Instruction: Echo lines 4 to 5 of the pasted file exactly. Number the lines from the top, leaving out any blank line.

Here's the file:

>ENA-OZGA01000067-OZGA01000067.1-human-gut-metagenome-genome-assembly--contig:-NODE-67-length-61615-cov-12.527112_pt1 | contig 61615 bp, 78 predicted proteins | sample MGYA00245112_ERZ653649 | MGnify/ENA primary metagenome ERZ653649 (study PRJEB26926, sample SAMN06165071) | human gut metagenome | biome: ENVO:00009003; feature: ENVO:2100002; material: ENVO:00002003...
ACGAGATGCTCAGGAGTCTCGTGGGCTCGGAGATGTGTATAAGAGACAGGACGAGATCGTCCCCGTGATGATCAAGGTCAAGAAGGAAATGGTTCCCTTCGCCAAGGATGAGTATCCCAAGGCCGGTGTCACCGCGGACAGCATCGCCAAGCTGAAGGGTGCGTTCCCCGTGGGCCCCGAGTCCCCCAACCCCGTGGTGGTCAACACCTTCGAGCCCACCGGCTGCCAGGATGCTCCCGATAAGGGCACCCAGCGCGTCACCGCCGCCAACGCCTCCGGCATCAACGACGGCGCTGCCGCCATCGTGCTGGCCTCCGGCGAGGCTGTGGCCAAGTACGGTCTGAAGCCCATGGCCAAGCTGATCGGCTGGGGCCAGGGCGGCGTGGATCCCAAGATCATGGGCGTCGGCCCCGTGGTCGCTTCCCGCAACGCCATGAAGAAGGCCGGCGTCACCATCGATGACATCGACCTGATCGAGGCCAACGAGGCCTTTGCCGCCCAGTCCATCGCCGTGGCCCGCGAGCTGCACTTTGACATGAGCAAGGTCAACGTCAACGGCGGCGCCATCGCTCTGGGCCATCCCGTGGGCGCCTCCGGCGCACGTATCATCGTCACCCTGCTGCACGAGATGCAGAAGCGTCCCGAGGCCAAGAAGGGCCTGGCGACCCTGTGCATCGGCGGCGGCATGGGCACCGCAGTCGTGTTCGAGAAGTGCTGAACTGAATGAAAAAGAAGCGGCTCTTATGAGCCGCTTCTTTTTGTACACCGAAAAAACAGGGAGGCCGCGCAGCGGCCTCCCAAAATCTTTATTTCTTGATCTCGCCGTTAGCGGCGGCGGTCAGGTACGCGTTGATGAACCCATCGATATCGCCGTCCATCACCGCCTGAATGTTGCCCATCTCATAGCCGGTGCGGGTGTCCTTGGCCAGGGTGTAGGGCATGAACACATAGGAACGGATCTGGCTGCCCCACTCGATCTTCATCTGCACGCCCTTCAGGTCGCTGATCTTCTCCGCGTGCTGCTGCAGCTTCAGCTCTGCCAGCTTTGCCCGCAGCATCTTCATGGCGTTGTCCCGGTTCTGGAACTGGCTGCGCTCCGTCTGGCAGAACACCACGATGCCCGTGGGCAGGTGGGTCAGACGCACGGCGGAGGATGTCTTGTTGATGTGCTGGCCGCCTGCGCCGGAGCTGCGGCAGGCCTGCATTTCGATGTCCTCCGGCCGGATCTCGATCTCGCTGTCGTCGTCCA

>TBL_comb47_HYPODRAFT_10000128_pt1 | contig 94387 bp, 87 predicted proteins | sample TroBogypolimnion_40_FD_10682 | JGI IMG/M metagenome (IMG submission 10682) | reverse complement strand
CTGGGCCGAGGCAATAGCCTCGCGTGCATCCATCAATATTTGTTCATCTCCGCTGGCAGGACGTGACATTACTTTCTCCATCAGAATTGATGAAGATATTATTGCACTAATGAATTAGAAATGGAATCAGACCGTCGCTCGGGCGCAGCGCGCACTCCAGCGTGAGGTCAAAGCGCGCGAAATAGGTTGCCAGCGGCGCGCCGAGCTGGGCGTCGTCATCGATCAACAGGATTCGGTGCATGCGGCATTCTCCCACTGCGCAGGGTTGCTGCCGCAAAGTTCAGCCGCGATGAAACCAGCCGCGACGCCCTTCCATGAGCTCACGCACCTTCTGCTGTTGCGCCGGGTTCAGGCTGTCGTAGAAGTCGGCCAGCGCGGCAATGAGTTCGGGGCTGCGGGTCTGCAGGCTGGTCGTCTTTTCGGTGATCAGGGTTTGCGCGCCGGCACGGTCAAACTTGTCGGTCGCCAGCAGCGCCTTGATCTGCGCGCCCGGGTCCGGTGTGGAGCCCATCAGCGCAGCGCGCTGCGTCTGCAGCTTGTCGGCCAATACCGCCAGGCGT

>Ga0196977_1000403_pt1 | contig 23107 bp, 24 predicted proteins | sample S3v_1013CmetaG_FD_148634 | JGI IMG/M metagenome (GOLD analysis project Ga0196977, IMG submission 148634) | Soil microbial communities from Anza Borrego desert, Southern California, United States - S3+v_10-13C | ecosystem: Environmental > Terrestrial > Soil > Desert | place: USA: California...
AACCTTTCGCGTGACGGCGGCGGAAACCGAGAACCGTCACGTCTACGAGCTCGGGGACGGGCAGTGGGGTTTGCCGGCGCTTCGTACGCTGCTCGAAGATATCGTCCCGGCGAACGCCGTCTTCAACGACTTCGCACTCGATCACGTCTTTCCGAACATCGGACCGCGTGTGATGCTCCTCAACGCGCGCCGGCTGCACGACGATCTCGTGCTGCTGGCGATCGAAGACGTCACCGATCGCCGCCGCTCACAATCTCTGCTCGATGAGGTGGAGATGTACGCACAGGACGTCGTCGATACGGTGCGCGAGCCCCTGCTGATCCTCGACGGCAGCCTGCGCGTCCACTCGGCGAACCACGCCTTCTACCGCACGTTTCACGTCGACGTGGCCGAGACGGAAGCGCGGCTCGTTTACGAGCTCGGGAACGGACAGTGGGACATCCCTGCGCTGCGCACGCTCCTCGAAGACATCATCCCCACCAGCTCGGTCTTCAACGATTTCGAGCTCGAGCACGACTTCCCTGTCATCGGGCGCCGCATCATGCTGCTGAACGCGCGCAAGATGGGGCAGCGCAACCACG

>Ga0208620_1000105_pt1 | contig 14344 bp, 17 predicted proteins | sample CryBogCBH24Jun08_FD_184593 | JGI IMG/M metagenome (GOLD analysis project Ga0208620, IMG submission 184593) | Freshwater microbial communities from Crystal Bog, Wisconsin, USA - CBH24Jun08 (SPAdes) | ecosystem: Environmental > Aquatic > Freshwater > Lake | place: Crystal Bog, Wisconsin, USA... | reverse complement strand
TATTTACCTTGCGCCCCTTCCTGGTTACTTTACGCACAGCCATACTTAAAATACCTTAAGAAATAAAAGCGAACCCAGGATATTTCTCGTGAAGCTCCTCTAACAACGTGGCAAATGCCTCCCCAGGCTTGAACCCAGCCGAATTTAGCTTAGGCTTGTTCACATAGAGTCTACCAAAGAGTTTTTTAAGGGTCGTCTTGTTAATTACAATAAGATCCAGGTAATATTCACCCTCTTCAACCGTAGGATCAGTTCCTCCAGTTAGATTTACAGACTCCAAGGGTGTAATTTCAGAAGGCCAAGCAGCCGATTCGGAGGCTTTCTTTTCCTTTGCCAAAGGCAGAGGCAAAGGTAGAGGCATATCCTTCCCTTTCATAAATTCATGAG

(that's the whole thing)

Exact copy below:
CTGGGCCGAGGCAATAGCCTCGCGTGCATCCATCAATATTTGTTCATCTCCGCTGGCAGGACGTGACATTACTTTCTCCATCAGAATTGATGAAGATATTATTGCACTAATGAATTAGAAATGGAATCAGACCGTCGCTCGGGCGCAGCGCGCACTCCAGCGTGAGGTCAAAGCGCGCGAAATAGGTTGCCAGCGGCGCGCCGAGCTGGGCGTCGTCATCGATCAACAGGATTCGGTGCATGCGGCATTCTCCCACTGCGCAGGGTTGCTGCCGCAAAGTTCAGCCGCGATGAAACCAGCCGCGACGCCCTTCCATGAGCTCACGCACCTTCTGCTGTTGCGCCGGGTTCAGGCTGTCGTAGAAGTCGGCCAGCGCGGCAATGAGTTCGGGGCTGCGGGTCTGCAGGCTGGTCGTCTTTTCGGTGATCAGGGTTTGCGCGCCGGCACGGTCAAACTTGTCGGTCGCCAGCAGCGCCTTGATCTGCGCGCCCGGGTCCGGTGTGGAGCCCATCAGCGCAGCGCGCTGCGTCTGCAGCTTGTCGGCCAATACCGCCAGGCGT

>Ga0196977_1000403_pt1 | contig 23107 bp, 24 predicted proteins | sample S3v_1013CmetaG_FD_148634 | JGI IMG/M metagenome (GOLD analysis project Ga0196977, IMG submission 148634) | Soil microbial communities from Anza Borrego desert, Southern California, United States - S3+v_10-13C | ecosystem: Environmental > Terrestrial > Soil > Desert | place: USA: California...